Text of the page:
46 MPs have found themselves the subject of a disapproving public gaze following revelations that they claim expenses for rent and hotel accommodation in London despite being London homeowners themselves. Although technically legal, serious questions have been raised about the ethics of these actions, especially following the not-too-distant expenses scandal. The party represented most significantly among these 46 MPs is the Conservative Party with 25, but the list also includes 14 Labour and 4 Lib Dems plus an SNP MP. These expense claims have evidently cost the British taxpayers £1.3 million since 2012.

According to the Independent Parliamentary Standards Authority (IPSA) these claims are technically allowable under the rules set for MP expenses. The guidelines for MPs claiming expenses had to be changed as a result of the expenses scandal, and so MPs were no longer able to claim back mortgage payments. Interestingly many of the 46 MPs currently claiming rental and hotel expenses despite owning London property had originally purchased that property with the aforementioned taxpayer-funded assistance. MPs are permitted by current guidelines to claim up to £150 per night for hotel accommodation and up to £20,000 per year for rental costs in London. Despite the fact that the 46 MPs in question have continued to claim London accommodation expenses while owning London homes, they are not actually guilty of misconduct or wrongdoing. Even the fact that many are renting out their London properties to earn money while simultaneously claiming back London accommodation costs from taxpayer money is not against the rules. It is, however, against the spirit of these guidelines implemented to prevent MPs from taking advantage of their position at taxpayer expense.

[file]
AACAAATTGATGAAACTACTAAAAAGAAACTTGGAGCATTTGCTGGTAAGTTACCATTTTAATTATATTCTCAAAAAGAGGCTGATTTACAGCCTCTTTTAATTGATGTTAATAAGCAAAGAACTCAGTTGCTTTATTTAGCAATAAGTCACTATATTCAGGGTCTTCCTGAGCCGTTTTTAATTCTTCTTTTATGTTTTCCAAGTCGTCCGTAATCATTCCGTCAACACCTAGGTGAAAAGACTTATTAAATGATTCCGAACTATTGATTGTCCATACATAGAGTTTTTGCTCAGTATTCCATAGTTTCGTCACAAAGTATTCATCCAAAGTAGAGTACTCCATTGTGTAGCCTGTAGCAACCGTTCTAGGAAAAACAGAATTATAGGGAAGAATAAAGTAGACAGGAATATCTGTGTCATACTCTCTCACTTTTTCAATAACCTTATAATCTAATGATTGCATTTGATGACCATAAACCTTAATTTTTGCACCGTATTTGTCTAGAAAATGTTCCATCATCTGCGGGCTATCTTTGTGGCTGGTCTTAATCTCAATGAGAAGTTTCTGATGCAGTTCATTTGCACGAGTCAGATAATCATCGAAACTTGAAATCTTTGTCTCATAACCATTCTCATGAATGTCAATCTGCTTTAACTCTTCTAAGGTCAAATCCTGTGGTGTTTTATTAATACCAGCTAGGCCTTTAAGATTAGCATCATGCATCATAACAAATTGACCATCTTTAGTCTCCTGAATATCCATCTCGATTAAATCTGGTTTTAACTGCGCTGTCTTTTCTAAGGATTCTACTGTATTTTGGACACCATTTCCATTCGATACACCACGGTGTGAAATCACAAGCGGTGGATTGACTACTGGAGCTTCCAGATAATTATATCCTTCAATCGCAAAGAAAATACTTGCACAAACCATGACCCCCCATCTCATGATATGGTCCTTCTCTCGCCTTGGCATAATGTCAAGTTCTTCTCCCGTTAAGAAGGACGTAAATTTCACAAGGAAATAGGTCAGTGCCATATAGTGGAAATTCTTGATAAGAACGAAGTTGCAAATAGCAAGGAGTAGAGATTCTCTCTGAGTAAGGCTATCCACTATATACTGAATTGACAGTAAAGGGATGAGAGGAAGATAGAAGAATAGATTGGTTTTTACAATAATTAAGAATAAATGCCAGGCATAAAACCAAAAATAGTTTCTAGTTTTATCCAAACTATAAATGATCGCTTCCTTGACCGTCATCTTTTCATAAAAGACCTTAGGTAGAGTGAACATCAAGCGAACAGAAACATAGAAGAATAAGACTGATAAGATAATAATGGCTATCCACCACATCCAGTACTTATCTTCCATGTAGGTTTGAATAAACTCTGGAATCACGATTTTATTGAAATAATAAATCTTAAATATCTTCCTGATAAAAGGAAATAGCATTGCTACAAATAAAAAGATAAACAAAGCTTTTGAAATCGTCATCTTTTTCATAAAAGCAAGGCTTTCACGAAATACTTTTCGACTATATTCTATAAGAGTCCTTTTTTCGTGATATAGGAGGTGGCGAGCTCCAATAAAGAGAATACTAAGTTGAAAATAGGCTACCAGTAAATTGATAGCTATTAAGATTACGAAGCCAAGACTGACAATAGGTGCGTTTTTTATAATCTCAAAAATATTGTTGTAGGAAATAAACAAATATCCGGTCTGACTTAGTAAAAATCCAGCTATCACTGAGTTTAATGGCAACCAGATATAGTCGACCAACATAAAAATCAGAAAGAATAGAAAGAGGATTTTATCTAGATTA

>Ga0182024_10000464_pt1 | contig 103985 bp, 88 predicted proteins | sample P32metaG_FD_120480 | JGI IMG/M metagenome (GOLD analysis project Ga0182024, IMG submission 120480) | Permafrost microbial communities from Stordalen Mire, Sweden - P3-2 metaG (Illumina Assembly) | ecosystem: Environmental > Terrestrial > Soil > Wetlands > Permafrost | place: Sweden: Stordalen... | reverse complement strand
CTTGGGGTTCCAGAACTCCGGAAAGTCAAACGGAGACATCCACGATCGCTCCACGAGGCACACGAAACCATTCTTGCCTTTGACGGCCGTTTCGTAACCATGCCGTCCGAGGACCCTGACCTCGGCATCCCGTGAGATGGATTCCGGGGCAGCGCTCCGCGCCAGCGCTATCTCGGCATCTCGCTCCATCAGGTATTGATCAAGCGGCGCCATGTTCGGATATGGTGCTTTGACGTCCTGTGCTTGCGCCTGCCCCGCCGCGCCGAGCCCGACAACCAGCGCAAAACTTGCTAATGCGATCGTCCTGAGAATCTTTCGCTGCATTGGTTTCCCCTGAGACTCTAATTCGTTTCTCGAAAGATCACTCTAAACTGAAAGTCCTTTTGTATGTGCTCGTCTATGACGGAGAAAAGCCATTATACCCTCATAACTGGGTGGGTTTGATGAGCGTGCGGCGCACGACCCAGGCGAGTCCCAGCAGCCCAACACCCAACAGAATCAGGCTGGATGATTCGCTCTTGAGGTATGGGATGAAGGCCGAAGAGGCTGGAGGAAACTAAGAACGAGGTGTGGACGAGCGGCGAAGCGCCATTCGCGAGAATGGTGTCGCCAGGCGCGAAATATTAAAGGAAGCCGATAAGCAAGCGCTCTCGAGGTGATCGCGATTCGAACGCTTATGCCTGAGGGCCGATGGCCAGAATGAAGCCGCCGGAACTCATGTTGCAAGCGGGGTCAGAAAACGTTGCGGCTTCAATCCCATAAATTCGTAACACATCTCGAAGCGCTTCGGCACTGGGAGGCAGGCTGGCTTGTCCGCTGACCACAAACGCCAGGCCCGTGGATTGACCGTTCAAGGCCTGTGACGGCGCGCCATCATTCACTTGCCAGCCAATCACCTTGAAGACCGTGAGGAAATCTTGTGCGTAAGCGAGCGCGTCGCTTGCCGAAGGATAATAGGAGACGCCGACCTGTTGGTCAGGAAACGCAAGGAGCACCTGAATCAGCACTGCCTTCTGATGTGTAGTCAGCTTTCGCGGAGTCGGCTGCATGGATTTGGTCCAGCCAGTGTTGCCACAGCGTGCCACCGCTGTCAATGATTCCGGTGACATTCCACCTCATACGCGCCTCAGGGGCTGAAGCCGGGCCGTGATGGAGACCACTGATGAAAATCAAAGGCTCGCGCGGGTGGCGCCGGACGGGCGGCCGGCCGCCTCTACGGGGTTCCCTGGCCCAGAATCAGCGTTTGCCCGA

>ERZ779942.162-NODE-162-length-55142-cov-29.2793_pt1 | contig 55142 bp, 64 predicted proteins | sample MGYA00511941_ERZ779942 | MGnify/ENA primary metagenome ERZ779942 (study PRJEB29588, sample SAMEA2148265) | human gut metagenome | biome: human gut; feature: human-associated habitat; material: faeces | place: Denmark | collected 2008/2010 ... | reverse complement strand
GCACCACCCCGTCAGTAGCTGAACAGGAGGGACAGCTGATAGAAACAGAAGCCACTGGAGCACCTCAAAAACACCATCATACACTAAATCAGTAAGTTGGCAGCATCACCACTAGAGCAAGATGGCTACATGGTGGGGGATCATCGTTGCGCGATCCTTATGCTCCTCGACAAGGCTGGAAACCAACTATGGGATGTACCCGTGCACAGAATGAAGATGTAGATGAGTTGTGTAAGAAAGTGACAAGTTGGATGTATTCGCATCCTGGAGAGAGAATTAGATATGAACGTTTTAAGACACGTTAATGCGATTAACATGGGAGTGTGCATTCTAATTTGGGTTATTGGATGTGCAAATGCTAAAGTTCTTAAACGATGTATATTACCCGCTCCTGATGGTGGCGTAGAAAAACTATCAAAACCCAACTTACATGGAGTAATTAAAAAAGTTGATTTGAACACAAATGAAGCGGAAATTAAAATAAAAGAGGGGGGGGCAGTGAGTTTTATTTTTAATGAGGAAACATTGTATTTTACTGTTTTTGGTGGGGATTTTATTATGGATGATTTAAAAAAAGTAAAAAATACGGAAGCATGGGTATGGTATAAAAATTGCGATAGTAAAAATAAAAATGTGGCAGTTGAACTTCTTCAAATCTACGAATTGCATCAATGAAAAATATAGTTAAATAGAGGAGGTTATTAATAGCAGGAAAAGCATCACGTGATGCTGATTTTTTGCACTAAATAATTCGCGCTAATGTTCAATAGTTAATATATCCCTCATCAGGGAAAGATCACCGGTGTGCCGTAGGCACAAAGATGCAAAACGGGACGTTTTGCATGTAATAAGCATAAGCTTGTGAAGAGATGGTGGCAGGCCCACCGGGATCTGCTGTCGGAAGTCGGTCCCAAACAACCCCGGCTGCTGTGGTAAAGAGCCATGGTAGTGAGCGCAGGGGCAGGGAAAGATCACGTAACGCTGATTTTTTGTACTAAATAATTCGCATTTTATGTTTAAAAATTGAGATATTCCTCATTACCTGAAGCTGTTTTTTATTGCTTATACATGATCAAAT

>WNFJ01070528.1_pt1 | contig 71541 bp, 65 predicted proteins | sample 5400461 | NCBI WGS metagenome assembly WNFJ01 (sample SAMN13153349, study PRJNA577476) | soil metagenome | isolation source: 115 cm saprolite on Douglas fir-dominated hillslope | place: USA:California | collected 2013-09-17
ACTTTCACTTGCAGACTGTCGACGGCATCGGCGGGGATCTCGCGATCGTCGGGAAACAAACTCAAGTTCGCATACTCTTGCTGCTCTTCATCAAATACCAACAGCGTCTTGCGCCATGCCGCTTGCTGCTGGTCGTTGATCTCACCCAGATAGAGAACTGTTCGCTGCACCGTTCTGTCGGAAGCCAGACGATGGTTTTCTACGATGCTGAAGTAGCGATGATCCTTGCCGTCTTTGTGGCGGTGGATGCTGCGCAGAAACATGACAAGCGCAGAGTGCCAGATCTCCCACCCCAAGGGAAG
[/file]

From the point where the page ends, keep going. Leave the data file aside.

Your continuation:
Sir Alistair Graham is the former chairman of the Committee for Standards in Public Life, and he believes that that "It's not always just about exactly what the rules say. It is about you taking personal responsibility that public funds are used in a proper and appropriate way that your constituents would be comfortable with.” He also points out that despite the “sob stories” MPs may come out with to justify their actions this situation is likely to hurt voter confidence in the integrity of their elected officials who will see the situation as “MPs on the make.” Such “sob stories” include Sir Nick Harvey’s assertion that the new rules put in place since the expenses scandal to curb unethical expenses claims has “forced” MPs to rent out their London properties as they can no longer claim taxpayer money to repay their mortgages. This defence, that a morally-suspect financial activity was forced onto MPs when an earlier morally-suspect financial avenue was made unavailable, has been echoed by others including MP Angus MacNeil who claimed that IPSA should stand up for MPs against media pressure. Sir Nick Harvey originally purchased a flat in Lambeth back in 2002 when he was able to claim back his mortgage payments, but since the IPSA rule changes he has instead chosen to let that property out and rent a second Lambeth property for his own use, charging the taxpayer £39,772 in expenses claims (2012/13 and 2013/14). MacNeil, meanwhile, owns a Lambeth flat but since 2012 has claimed back £42,177 for staying in Westminster hotels.

Read more here: http://www.channel4.com/news/mps-expenses-46-claim-in-london-despite-owning-a-property